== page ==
Timor-Leste has a higher incidence of underweight children than either Ethiopia or Malawi.
It is possible to associate, in Timor-Leste, access to essential basic foods, as a determining factor for malnutrition amongst children under 5 years old, and their mothers, which include other diseases and the higher cost of basic essential foods enriched with proteins such as beef, chicken, fish, eggs, fruits and rice, all essential to the children’s development.
Children are particularly vulnerable during the hungry season, where 47% under the age of five suffer from chronic malnutrition. Malnutrition weakens the immune system and can lead to a heightened risk of illness and disease. Research has shown that the effects of chronic malnutrition are irreversible if it left untreated by the time a child reaches two or three years of age.
Give a man a fish and you feed him for a day. Teach a man to fish and you feed him for a lifetime.
Nutrition programs includes the provision of a basic integrated package consisting of community interventions such as nutrition screening, vitamin A supplementation, promotion of exclusive breastfeeding, treatment and nutritional rehabilitation of malnourished children, micronutrient supplementation, worming and growth monitoring.
In addition, nurses with mothers are involved in nutrition education activities, with practical demonstrations on how to prepare balanced meals and enriched on good hygiene practices and on health care for the most common diseases of childhood. It is an approach designed to comprehensively answer the major causes of child mortality, and promoting best practices in health care and nutrition for children within families.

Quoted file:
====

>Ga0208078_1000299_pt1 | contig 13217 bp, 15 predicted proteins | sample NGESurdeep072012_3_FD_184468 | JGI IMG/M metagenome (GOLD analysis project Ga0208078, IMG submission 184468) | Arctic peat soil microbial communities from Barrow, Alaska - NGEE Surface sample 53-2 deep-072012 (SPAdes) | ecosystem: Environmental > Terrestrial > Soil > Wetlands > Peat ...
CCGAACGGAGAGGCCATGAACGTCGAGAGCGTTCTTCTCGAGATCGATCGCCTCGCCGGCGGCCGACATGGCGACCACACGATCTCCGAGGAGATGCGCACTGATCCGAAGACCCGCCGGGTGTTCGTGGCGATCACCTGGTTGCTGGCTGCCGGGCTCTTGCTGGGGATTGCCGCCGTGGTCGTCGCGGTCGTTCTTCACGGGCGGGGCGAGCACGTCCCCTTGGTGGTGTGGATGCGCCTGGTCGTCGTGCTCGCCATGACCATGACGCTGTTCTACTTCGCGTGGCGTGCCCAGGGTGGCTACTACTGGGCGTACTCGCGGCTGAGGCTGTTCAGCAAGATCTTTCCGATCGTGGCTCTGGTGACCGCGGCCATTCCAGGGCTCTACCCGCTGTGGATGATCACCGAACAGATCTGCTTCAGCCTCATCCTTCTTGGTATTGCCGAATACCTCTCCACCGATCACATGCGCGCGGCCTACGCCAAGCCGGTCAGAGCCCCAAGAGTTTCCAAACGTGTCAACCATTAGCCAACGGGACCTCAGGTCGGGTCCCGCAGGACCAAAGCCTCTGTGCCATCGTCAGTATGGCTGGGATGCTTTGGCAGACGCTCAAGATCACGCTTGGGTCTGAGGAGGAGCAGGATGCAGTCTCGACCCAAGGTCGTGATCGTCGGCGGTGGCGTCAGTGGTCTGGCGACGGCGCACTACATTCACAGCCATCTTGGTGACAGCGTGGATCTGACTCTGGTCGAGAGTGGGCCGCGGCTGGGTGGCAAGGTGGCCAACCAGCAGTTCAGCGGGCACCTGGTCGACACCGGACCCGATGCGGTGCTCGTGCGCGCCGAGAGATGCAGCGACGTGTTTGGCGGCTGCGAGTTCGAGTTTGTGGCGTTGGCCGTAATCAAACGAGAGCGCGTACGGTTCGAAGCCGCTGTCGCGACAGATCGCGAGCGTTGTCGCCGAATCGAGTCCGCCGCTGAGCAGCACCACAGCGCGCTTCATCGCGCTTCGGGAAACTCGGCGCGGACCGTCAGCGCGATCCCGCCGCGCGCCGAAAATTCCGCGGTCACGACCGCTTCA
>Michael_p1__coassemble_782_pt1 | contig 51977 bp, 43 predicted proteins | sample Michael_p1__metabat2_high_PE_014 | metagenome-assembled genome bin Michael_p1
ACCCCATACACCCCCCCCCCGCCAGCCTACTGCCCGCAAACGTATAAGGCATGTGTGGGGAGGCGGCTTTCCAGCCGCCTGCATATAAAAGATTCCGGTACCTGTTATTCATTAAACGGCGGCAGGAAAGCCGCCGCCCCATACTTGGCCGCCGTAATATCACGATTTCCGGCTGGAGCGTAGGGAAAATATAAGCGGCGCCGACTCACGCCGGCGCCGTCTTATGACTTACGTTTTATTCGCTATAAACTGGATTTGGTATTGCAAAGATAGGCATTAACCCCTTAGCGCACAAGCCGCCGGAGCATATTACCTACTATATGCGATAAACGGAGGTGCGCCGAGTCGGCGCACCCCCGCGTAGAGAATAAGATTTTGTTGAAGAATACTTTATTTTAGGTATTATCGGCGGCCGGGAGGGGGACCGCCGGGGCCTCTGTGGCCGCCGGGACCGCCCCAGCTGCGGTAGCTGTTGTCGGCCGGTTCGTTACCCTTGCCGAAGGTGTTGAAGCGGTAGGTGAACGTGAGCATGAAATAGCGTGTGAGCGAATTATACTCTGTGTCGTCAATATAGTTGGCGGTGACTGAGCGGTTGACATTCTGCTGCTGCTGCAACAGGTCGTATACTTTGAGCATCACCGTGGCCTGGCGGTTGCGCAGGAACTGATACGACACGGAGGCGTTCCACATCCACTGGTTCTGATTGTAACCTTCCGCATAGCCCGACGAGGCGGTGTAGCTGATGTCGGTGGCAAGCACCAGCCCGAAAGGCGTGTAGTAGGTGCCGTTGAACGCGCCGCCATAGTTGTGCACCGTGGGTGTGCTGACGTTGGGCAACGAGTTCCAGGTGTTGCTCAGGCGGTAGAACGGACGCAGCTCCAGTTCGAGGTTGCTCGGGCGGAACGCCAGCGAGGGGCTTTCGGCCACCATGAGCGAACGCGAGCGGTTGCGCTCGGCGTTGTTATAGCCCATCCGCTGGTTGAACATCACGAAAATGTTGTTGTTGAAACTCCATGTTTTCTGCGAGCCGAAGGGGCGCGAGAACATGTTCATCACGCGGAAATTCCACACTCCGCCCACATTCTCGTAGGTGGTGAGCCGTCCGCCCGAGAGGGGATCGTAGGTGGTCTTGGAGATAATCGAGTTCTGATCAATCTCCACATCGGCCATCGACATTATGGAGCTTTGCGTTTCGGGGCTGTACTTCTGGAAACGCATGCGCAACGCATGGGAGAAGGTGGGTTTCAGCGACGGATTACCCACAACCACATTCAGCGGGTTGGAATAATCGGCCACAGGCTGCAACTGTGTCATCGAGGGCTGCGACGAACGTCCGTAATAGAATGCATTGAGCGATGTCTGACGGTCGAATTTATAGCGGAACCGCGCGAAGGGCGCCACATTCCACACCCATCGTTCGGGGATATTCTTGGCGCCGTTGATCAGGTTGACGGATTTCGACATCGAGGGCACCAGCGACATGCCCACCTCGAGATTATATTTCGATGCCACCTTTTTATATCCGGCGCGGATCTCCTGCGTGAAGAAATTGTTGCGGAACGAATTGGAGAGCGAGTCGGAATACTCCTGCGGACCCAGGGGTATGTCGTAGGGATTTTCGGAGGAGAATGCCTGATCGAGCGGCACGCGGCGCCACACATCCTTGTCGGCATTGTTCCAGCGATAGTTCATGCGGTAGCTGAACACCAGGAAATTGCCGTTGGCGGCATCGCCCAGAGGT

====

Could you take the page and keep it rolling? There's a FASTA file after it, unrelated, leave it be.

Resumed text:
The final results of the study will effectively enable national awareness on food safety and the value of healthy nutrition, in addition to contributing to boosting human, material and financial resources needed to implement strategies to combat malnutrition in the country.
Bairo Pite Clinic Lanud is one of the busiest health facilities in Timor Leste, treats around 600 malnourish kids each year through the three phases of management.
During the initial treatment phase, frequent feeding is important to prevent both hypoglycemia and hypothermia. Feeding during the initial treatment phase should be approached cautiously because of the fragility of the child’s physiological state. F75 should be given every 30 minutes for two hours, followed by F75 every two hours, day and night. Breastfed children should be encouraged to continue breastfeeding. Children with hypothermia should be rewarmed by being clothed, covered with a warmed blanket, placed near a heater or lamp, or placed on the mother’s chest (skin-to-skin) and covered.
Infections should be treated routinely upon admission by provision of a broad-spectrum antibiotic, and measles vaccination should be given for unimmunized children older than age six months.
Micronutrient deficiencies should be treated by giving vitamin A (200,000 international units [IU] for children older than age 12 months, 100,000 IU for children ages 6–12 months, and 50,000 IU for children ages 0–5 months), coupled with daily multivitamin, folic acid, zinc, and copper supplementation for at least two weeks. Iron supplementation should only be given once children have begun gaining weight.
During the rehabilitation phase, F75 should be replaced with F100 in the same amounts for 48 hours before increasing successive feeds by 10 milliliters until some remains unconsumed. If available, children could be transitioned from F75 to RUTF according to the WHO guidelines. Children’s respiratory and pulse rates should be monitored closely. After transition to F100, children should receive feedings consisting of 100–200 kcal/kg/d and 4–6 g protein/kg/d at least every four hours. Breastfeeding should continue to be encouraged.
After recovery, parents should be taught to feed children frequently with energy- and nutrient-dense foods and to continue to stimulate their children’s sensorial and emotional development. Parents should be requested to bring children back for regular follow-up checks. Vitamin A supplementation and booster immunizations should be provided.
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Formula 75 (F75) and formula 100 (F100) costs $7.00 for one child.